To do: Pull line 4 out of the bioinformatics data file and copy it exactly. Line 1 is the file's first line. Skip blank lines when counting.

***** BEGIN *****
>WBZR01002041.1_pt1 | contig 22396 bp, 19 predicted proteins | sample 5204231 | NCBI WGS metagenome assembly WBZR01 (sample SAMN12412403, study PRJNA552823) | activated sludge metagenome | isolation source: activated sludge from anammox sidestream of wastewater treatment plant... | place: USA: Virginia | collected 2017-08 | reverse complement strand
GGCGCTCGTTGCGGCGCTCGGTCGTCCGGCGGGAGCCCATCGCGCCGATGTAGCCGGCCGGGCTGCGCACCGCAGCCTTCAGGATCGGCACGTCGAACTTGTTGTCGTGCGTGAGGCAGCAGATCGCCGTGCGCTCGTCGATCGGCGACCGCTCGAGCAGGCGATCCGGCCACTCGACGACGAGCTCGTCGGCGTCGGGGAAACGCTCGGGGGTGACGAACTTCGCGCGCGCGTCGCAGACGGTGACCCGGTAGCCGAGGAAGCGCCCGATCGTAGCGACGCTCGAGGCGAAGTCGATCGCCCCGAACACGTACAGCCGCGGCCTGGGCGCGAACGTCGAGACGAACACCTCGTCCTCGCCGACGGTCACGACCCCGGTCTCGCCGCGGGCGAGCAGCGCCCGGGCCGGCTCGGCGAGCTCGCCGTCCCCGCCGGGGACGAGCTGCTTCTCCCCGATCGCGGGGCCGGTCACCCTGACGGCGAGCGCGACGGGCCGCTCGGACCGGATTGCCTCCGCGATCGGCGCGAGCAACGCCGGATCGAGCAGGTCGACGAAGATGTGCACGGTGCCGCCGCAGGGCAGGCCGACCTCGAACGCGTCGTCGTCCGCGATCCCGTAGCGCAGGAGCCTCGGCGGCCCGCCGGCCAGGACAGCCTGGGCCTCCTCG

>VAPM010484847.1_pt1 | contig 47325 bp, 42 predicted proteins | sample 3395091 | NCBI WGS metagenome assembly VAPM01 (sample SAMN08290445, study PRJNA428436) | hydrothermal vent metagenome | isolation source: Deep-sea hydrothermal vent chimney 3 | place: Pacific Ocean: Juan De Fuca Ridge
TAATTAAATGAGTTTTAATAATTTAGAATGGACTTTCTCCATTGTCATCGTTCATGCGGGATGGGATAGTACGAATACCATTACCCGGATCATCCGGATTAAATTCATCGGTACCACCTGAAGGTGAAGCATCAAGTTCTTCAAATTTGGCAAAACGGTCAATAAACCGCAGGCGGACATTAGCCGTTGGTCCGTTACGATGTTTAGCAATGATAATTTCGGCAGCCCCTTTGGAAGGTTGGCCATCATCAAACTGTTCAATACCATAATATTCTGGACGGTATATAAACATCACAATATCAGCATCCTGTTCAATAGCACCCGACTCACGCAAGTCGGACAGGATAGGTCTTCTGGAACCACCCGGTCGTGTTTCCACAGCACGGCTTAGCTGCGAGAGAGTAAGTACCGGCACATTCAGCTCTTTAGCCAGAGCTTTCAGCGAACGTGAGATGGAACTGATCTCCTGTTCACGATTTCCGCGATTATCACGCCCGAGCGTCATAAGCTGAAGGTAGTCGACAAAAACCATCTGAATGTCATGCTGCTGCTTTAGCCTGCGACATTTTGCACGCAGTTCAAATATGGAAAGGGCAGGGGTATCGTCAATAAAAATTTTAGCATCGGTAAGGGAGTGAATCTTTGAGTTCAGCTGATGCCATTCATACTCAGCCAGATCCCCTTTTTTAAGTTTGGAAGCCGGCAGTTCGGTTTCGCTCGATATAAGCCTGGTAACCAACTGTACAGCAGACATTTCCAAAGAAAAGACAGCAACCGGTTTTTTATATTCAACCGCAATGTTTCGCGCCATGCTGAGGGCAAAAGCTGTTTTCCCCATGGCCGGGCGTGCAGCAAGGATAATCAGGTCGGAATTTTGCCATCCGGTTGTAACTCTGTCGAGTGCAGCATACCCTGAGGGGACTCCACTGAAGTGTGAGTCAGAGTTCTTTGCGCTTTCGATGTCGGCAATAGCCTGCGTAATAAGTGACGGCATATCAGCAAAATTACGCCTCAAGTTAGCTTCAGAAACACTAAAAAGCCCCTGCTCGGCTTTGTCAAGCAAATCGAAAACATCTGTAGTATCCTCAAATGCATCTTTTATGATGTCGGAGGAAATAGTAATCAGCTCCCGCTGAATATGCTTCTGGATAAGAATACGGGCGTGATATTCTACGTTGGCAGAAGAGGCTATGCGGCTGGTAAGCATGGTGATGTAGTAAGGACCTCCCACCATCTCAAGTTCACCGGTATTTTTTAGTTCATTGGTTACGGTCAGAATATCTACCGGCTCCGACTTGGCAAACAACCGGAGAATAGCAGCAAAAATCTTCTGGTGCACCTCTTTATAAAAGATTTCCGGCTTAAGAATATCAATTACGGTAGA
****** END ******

TAATTAAATGAGTTTTAATAATTTAGAATGGACTTTCTCCATTGTCATCGTTCATGCGGGATGGGATAGTACGAATACCATTACCCGGATCATCCGGATTAAATTCATCGGTACCACCTGAAGGTGAAGCATCAAGTTCTTCAAATTTGGCAAAACGGTCAATAAACCGCAGGCGGACATTAGCCGTTGGTCCGTTACGATGTTTAGCAATGATAATTTCGGCAGCCCCTTTGGAAGGTTGGCCATCATCAAACTGTTCAATACCATAATATTCTGGACGGTATATAAACATCACAATATCAGCATCCTGTTCAATAGCACCCGACTCACGCAAGTCGGACAGGATAGGTCTTCTGGAACCACCCGGTCGTGTTTCCACAGCACGGCTTAGCTGCGAGAGAGTAAGTACCGGCACATTCAGCTCTTTAGCCAGAGCTTTCAGCGAACGTGAGATGGAACTGATCTCCTGTTCACGATTTCCGCGATTATCACGCCCGAGCGTCATAAGCTGAAGGTAGTCGACAAAAACCATCTGAATGTCATGCTGCTGCTTTAGCCTGCGACATTTTGCACGCAGTTCAAATATGGAAAGGGCAGGGGTATCGTCAATAAAAATTTTAGCATCGGTAAGGGAGTGAATCTTTGAGTTCAGCTGATGCCATTCATACTCAGCCAGATCCCCTTTTTTAAGTTTGGAAGCCGGCAGTTCGGTTTCGCTCGATATAAGCCTGGTAACCAACTGTACAGCAGACATTTCCAAAGAAAAGACAGCAACCGGTTTTTTATATTCAACCGCAATGTTTCGCGCCATGCTGAGGGCAAAAGCTGTTTTCCCCATGGCCGGGCGTGCAGCAAGGATAATCAGGTCGGAATTTTGCCATCCGGTTGTAACTCTGTCGAGTGCAGCATACCCTGAGGGGACTCCACTGAAGTGTGAGTCAGAGTTCTTTGCGCTTTCGATGTCGGCAATAGCCTGCGTAATAAGTGACGGCATATCAGCAAAATTACGCCTCAAGTTAGCTTCAGAAACACTAAAAAGCCCCTGCTCGGCTTTGTCAAGCAAATCGAAAACATCTGTAGTATCCTCAAATGCATCTTTTATGATGTCGGAGGAAATAGTAATCAGCTCCCGCTGAATATGCTTCTGGATAAGAATACGGGCGTGATATTCTACGTTGGCAGAAGAGGCTATGCGGCTGGTAAGCATGGTGATGTAGTAAGGACCTCCCACCATCTCAAGTTCACCGGTATTTTTTAGTTCATTGGTTACGGTCAGAATATCTACCGGCTCCGACTTGGCAAACAACCGGAGAATAGCAGCAAAAATCTTCTGGTGCACCTCTTTATAAAAGATTTCCGGCTTAAGAATATCAATTACGGTAGA